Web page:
Given that the existing classical Internet is not going away, what sort of global quantum infrastructure can we expect, and what would it be used for?  Quantum cryptographic key distribution, the most mature quantum information application, is already deployed over short distances today (typically < 100 km).   Planned experiments between ground stations and satellites in low earth orbit promise to increase this range several fold.  The next and more important stage, which depends on further progress in quantum memory and error correction,  will probably be the development of a network of quantum repeaters, allowing entanglement to be generated between any two nodes in the network, and, more importantly, stockpiled and stored until needed.  Aside from its benefits for cybersecurity (allowing quantum-generated cryptographic keys to be shared  between any two nodes without having to trust the intermediate nodes) such a globe-spanning quantum repeater network will have important scientific applications, for example allowing coherent quantum measurements to be made on astronomical signals over intercontinental distances.  Still later, one can expect full scale quantum computers to be developed and attached to the repeater network.  We would then finally have achieved a capacity for fully general processing of quantum information, both locally and globally—an expensive, low-bandwidth quantum internet if you will—to be used in conjunction with the cheap high-bandwidth classical Internet when the unique capabilities of quantum information processing are needed.

Let Eve do the heavy lifting, while John and Won-Young keep her honest.

Photon detectors have turned out to be an Achilles’ heel for quantum key distribution (QKD), inadvertently opening the door of Bob’s lab to subtle side-channel attacks, most famously
quantum hacking, in which a macroscopic light signal from Eve subverts Bob’s detectors into seeing all and only the “photons” she wants him to see. Recently Lo, Curty, and Qi (“LCQ”) have combined several preexisting ideas into what looks like an elegant solution for the untrusted detector problem, which they call measurement-device-independent QKD.  In brief, they let Eve operate the detectors and broadcast the measurement results, but in a way that does not require Alice or Bob to trust anything she says.

Precursors of this approach include device-independent QKD, in which neither the light sources nor the detectors need be trusted (but unfortunately the detectors need to be impractically efficient) and time-reversed Bell-state methods, in which a Bell measurement substitutes for the Bell-state preparation at the heart of most entanglement-based QKD.  It has also long been understood that quantum teleportation can serve as a filter to clean an untrusted quantum signal, stripping it of extraneous degrees of freedom that might be used as side channels.  A recent eprint by Braunstein and Pirandola develops the teleportation approach into a mature form, in which side channel attacks are prevented by the fact that no quantum information ever enters Alice’s or Bob’s lab.  (This paper is accompanied by an unusual “posting statement,” the academic analog of a Presidential signing statement in US politics. This sort of thing ought to be little needed and little used in our collegial profession.)  Two more ingredients bring the LCQ proposal to an exciting level of practicality:  weak coherent pulse sources, and decoy states. In the LCQ protocol, Alice and Bob each operate, and must trust, a local random number generator and a weak coherent source (e.g. an attenuated laser with associated polarization-control optics) which they aim at Eve, who makes measurements effectively projecting pairs of simultaneously-arriving dim light pulses onto the Bell basis. If Eve lies about which Bell state she saw, she will not be believed, because her reported results will be inconsistent with the states Alice and Bob know they sent.  The final ingredient needed to keep Eve honest, the decoy-state technique introduced by W.Y. Hwang and subsequently developed by many others, prevents Eve from lying about the efficiency of her detectors, for example reporting a successful 2-photon coincidence only when she has received more than one photon from each sender.  Fitting all the pieces together, it appears that the LCQ protocol would work over practical distances, with practical sources and detectors, and, if properly implemented, be secure against known attacks, short of bugging or eavesdropping on the interior of Alice’s or Bob’s lab.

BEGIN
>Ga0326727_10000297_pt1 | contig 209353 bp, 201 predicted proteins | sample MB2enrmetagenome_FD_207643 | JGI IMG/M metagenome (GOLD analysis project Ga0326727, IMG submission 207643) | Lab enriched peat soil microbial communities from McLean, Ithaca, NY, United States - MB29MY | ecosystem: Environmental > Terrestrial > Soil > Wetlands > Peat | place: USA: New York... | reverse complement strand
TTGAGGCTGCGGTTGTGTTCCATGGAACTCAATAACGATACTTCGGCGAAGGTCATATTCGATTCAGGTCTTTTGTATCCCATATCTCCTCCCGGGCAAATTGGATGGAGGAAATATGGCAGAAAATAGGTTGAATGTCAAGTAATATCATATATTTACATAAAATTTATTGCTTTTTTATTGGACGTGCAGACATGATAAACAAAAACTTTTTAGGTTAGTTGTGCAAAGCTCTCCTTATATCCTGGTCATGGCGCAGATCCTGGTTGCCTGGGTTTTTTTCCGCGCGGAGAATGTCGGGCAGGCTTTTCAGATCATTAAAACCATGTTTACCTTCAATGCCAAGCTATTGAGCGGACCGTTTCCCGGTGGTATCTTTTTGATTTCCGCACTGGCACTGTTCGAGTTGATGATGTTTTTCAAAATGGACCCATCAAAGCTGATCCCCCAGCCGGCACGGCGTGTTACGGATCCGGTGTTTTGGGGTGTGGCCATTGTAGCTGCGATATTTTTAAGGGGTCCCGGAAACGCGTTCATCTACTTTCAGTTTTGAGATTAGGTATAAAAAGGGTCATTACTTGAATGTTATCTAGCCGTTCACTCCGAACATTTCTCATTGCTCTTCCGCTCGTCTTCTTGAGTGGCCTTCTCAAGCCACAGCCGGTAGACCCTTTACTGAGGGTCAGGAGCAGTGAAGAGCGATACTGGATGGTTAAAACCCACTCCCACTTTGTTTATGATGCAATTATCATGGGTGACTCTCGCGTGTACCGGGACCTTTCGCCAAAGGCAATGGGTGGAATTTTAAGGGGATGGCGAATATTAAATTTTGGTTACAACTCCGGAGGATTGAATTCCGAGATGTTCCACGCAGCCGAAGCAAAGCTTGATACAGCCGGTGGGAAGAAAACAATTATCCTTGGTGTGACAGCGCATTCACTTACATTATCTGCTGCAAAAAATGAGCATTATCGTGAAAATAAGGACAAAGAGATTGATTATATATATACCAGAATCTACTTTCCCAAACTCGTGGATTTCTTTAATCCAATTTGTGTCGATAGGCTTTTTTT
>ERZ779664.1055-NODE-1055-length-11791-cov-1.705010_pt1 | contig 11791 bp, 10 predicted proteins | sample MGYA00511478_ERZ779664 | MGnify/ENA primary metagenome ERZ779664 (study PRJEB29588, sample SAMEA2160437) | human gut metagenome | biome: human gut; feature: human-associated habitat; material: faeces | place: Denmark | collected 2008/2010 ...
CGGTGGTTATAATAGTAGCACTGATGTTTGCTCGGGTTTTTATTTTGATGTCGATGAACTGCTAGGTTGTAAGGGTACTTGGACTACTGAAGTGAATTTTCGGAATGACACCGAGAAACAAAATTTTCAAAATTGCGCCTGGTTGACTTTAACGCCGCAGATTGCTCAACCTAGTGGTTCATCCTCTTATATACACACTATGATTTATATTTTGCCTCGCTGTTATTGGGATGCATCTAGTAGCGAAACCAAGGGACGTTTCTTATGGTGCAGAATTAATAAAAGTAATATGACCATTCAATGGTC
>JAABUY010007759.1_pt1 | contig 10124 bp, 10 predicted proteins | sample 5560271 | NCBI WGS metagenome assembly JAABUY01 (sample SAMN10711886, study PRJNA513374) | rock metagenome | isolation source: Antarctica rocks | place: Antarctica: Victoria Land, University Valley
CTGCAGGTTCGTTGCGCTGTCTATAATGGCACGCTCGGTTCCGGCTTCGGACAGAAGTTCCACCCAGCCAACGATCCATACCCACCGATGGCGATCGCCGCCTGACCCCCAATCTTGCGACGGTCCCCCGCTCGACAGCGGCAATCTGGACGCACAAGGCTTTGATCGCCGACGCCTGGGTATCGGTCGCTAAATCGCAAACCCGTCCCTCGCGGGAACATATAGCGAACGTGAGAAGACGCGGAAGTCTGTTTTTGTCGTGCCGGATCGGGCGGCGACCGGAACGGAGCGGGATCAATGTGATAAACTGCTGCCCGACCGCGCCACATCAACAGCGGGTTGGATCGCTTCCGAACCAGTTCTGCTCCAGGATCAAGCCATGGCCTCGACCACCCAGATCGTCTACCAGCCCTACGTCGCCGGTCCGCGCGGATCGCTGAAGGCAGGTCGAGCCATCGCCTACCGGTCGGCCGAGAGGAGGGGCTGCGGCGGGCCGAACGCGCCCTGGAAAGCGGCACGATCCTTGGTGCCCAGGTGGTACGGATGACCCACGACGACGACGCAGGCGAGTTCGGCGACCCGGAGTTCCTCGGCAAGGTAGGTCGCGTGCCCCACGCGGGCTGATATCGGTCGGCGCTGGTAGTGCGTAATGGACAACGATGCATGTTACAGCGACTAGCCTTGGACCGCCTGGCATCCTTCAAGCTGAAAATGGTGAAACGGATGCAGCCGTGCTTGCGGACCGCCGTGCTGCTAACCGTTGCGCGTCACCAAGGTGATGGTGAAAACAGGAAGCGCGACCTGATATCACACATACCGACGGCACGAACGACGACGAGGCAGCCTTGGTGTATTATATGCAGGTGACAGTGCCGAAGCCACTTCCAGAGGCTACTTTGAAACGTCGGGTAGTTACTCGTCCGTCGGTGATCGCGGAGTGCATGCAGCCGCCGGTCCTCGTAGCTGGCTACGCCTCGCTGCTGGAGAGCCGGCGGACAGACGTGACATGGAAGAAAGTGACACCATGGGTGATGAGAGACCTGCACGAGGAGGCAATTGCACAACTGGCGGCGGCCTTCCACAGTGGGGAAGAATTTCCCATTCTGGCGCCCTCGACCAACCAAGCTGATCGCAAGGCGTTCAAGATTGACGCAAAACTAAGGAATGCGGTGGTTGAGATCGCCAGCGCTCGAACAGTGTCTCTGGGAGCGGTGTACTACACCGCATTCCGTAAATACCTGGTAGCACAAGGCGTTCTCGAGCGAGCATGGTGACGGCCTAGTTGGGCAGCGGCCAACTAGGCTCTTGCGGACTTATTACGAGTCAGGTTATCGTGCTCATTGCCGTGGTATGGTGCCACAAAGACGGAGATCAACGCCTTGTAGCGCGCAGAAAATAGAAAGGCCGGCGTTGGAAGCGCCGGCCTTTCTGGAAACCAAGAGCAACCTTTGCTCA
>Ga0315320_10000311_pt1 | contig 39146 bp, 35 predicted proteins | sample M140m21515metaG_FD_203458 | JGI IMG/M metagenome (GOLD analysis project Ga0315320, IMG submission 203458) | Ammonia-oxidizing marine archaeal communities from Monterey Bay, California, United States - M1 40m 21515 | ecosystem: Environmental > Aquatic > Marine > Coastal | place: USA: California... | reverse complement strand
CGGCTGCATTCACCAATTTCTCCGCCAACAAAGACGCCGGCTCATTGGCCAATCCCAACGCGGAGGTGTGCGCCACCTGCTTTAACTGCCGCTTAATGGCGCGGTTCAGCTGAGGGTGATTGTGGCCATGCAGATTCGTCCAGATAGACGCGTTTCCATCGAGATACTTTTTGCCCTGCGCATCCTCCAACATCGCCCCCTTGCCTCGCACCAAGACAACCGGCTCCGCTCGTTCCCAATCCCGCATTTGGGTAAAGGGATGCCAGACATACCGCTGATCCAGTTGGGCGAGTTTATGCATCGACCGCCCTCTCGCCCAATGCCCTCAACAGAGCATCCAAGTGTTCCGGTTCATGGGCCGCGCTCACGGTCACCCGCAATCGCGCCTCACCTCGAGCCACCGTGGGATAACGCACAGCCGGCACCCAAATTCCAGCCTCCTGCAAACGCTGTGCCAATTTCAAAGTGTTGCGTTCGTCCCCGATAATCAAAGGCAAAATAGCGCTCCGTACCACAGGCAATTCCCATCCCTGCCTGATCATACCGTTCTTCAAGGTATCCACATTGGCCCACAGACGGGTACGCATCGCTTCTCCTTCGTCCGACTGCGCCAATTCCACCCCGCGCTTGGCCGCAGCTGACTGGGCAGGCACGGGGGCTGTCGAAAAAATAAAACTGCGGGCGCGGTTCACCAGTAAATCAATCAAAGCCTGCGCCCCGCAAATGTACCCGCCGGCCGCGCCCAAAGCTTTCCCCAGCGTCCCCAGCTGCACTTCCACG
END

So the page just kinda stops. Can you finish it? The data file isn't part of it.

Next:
Alice and Bob still need to trust their lasers, polarization and attenuation optics, and random number generators, and of course their control software.  It is hard to see how Alice and Bob can achieve this trust short of custom-building these items themselves, out of mass-marketed commodity components unlikely to be sabotaged. A considerable element of do-it-yourself is probably essential in any practical cryptosystem, classical or quantum, to protect it from hidden bugs. CHB acknowledges helpful discussions with Paul Kwiat, who is however not responsible for any opinions expressed here.